Thursday, 20 May 2010

Revitalisation of Centro

I mentioned this in my Mercado Municipal post and I had said 'it's such a shame that there has been no effort to maintain the historic, old buildings in this area'. I'd like to take back my remark as it was made with pre-conceived / misguided assumptions with regards to the local government. Apologies.

I've just been forwarded the link for a an NGO called ITDP and one of the projects they are working on is exactly this, the Sao Paulo City Center Revitilization. Will be very interested in how this project progresses.

Taxistas em Sao Paulo

One of the best sources of Portuguese for me are the taxi drivers. Like most taxi drivers around the world they can entertain you on your journey with stories of their lives and families, their opinions on the economy, their favourite restaurant or football team.

There is a Ponto de Taxi just around the corner from where we live and every morning when I walk by they shout out their 'Bom Dia's' and 'Tudo Bom's' as I've probably caught a ride with almost all of them, if not once then at least a couple of times. I know some of them by name and some of them go to Cesar's barquinho too. My taxi rides double up as portuguese lessons too (that's how I justify it to my husband!).

I have a list of questions that I use to initiate a conversation:

'Você e Paulistano?'
'Você tem crianças?'
'Onde você mora?'

Some of them take into account that I'm just learning and speak slowly, stay on topic and we can have a reasonable conversation. Others lose me on the second sentence and even though I can catch a word or two, I just take a wild guess at what he's talking about. I'll then answer completely off topic which just allows him to either ignore me and continue or start on this new topic. I'll never know!

- One taxi driver told me I spoke really good Portuguese and that he could understand about 50%...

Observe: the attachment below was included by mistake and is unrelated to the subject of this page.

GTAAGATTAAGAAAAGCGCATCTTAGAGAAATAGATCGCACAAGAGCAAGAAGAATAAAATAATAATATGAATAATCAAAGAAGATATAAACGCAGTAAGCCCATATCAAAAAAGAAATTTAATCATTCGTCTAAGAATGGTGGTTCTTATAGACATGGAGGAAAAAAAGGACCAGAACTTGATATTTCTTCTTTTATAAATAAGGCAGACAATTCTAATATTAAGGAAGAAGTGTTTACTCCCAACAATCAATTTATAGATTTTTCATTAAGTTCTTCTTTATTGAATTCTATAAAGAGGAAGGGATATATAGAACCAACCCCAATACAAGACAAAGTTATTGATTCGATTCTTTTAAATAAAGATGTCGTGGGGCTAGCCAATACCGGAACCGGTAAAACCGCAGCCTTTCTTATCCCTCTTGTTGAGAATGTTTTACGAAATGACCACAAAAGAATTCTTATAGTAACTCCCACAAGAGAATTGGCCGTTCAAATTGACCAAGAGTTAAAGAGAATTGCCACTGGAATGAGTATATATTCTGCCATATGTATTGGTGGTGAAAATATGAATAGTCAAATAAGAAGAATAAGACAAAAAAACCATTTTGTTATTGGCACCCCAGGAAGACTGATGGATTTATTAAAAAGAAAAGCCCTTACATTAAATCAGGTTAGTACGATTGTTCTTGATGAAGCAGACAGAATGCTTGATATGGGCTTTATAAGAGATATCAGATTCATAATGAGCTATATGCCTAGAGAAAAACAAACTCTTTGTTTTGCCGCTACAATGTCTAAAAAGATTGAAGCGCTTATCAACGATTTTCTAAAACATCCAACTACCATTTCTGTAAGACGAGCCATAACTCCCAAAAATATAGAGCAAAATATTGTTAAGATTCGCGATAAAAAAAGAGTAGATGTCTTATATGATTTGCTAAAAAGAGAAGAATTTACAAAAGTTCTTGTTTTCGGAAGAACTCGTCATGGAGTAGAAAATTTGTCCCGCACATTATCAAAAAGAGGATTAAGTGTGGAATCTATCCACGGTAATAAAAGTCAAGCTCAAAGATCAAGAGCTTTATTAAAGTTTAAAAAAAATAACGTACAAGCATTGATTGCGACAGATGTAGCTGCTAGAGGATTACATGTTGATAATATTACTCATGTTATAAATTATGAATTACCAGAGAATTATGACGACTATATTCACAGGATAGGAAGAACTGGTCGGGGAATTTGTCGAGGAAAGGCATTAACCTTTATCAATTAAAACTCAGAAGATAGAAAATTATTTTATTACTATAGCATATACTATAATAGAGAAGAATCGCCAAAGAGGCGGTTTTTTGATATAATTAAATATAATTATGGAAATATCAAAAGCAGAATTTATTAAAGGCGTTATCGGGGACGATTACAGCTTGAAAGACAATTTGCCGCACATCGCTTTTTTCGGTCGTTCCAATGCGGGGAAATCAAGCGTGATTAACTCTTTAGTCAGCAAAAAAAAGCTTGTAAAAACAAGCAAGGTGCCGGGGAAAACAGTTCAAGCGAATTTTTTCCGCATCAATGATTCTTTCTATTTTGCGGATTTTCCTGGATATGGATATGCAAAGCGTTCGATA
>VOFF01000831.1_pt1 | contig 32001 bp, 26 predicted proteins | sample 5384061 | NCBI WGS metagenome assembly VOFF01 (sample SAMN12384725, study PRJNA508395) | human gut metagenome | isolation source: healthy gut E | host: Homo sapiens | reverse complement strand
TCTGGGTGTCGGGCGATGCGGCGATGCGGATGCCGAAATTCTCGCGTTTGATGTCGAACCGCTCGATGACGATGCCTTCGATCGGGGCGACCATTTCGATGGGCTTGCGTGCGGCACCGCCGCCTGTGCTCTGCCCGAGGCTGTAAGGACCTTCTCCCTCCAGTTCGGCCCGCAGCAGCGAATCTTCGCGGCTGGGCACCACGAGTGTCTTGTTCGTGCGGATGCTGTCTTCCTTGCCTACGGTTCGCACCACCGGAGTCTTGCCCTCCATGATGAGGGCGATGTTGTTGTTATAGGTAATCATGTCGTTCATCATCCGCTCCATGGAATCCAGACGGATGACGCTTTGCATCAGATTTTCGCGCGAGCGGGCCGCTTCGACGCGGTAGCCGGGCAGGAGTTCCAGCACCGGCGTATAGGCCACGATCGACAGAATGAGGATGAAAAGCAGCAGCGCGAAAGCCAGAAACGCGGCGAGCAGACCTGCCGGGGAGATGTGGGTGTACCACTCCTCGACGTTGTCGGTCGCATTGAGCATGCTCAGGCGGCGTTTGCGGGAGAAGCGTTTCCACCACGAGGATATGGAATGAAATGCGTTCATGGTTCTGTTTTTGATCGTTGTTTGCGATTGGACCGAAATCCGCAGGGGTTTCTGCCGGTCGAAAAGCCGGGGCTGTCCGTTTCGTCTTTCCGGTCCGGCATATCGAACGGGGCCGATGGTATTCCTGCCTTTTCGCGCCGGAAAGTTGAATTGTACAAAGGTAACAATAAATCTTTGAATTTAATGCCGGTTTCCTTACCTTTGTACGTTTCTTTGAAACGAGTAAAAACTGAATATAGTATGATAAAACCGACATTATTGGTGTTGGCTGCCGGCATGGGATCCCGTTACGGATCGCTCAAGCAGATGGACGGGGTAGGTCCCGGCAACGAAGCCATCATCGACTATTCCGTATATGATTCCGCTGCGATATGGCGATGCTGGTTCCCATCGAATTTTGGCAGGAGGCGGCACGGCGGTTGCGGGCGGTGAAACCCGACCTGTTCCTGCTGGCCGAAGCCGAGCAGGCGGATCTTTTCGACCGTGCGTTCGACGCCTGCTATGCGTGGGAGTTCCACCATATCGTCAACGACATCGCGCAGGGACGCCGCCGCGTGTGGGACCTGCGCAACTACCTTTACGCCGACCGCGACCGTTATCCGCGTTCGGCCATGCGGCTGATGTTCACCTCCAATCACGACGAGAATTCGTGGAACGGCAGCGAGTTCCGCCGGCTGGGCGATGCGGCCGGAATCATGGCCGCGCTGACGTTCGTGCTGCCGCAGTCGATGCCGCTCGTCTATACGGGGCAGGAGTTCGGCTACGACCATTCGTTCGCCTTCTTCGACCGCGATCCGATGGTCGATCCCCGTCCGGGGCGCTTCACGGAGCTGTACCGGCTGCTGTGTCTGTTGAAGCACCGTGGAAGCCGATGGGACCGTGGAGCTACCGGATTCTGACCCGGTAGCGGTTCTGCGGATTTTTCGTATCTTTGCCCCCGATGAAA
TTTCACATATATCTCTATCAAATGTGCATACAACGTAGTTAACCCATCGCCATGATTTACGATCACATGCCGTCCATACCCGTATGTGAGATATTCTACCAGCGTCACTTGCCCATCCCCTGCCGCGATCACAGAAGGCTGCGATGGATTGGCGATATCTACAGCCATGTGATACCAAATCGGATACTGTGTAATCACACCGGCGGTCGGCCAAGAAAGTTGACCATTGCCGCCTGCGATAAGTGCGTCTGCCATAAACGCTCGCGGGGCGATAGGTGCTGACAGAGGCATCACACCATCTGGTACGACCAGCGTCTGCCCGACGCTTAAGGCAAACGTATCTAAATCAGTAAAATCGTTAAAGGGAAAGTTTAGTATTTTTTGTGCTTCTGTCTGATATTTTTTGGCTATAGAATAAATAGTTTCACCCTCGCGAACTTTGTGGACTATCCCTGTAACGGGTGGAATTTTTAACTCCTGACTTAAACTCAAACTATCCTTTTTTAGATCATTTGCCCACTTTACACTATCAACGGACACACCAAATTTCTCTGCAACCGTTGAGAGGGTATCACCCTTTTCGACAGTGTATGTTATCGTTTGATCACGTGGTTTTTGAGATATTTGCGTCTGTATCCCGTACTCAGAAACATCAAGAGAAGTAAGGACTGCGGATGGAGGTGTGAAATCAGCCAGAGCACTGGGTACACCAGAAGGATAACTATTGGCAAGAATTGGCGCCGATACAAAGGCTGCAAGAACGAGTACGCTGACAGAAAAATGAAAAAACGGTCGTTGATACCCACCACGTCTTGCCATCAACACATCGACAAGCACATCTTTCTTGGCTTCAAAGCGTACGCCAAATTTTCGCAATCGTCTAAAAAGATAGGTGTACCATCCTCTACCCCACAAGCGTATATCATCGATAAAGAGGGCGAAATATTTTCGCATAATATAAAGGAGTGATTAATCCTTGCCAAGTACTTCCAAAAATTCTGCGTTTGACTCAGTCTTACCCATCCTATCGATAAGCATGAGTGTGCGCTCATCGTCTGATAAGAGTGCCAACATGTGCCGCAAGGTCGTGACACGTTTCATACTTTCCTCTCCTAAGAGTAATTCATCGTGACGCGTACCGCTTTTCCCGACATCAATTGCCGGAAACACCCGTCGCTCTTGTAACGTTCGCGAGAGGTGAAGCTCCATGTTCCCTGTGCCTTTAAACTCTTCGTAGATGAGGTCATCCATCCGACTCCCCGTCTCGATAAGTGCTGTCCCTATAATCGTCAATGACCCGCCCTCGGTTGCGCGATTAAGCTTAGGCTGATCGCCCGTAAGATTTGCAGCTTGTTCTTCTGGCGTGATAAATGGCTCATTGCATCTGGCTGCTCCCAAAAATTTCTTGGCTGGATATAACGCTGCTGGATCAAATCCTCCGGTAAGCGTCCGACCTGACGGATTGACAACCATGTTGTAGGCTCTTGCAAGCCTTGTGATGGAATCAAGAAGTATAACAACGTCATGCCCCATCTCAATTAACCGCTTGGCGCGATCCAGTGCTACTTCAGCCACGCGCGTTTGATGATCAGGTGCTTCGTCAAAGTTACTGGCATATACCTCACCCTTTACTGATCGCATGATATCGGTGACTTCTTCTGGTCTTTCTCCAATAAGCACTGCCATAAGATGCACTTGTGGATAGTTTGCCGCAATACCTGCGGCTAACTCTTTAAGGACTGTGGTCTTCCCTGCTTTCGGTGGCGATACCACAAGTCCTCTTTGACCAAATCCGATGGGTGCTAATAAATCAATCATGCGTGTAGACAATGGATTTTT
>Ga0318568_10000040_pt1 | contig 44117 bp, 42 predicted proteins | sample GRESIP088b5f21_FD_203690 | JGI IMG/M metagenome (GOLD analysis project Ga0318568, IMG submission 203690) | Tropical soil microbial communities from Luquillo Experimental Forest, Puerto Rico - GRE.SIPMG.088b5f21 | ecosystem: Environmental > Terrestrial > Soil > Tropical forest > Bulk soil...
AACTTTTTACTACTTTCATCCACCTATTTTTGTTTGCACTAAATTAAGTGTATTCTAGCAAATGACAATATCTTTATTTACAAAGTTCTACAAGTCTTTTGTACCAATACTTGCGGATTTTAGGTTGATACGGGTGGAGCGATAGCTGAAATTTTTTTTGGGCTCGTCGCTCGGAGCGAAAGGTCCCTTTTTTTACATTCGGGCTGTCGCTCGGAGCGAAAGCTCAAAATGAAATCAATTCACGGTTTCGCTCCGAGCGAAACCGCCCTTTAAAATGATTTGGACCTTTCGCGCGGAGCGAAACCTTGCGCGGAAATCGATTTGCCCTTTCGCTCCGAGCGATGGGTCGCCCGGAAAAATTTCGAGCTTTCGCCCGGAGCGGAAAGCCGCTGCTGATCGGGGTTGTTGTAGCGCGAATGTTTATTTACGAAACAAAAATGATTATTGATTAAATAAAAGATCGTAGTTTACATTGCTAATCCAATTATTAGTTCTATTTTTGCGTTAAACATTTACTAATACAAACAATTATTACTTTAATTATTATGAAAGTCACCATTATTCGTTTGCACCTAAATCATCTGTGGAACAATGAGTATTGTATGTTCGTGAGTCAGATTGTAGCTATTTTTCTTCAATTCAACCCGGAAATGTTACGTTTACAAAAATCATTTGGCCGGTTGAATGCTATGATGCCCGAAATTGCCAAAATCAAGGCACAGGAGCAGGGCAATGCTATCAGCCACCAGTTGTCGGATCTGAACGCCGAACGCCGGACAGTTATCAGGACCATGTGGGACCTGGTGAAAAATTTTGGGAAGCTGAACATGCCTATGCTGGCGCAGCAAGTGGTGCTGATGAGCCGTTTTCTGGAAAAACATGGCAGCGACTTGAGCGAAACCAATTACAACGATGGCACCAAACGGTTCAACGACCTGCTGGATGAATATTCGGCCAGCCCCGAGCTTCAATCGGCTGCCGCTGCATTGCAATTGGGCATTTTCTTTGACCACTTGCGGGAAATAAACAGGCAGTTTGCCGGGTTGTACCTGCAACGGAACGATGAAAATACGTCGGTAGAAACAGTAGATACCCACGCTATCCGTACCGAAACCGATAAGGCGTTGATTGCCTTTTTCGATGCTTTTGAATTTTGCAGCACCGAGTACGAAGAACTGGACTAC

- Another told me about his three ex-wives and how 'loca' they were
- I've discussed the pros and cons of bringing up children in the country vs the city with another
- Tim can get them really going about last night's football game
- I thought one 68 year old driver knew the way until he got out at a traffic stop to walk over to another taxi 2 lanes over to ask directions

The one thing you can't avoid here in Sao Paulo is traffic (well unless you have a helicopter) but instead of getting really stressed about being late (everyone is late here anyhow), take it in your stride and use the time to practice a little more Portuguese!

Sunday, 16 May 2010

Embu das Artes

Today we were taken out to a little town called Embu das Artes, about a 40 minute drive SW of Sao Paulo. It was a nice little surprise as I thought we were being taken to see an art exhibition in Centro (the center of the city) and ended up in in the centre of Sao Paulo state instead.

There is a market of food, toys, clothes and all sorts of handicrafts every weekend. There were a few other tourists but mainly local 'tourists'. The streets are covered in paralelepípedos (still one of my favourite words) but they were much more manageable than the roads in Paritay and were able to push Sophie around in a buggy. First stop off was food. They had a range of things - pastels, sandwiches, yakisoba noodles, hot dogs... i had acarajé which is a fried ball of mashed beans and filled with shrimps and onion. It's very popular in Salvador, Bahia and I hadn't had one since our trip there 5 years ago. Our friends were saying how much they dislike the palm oil which is used in most of Bahia cooking which I had forgotten I didn't like either. Funny how hunger can distort a memory!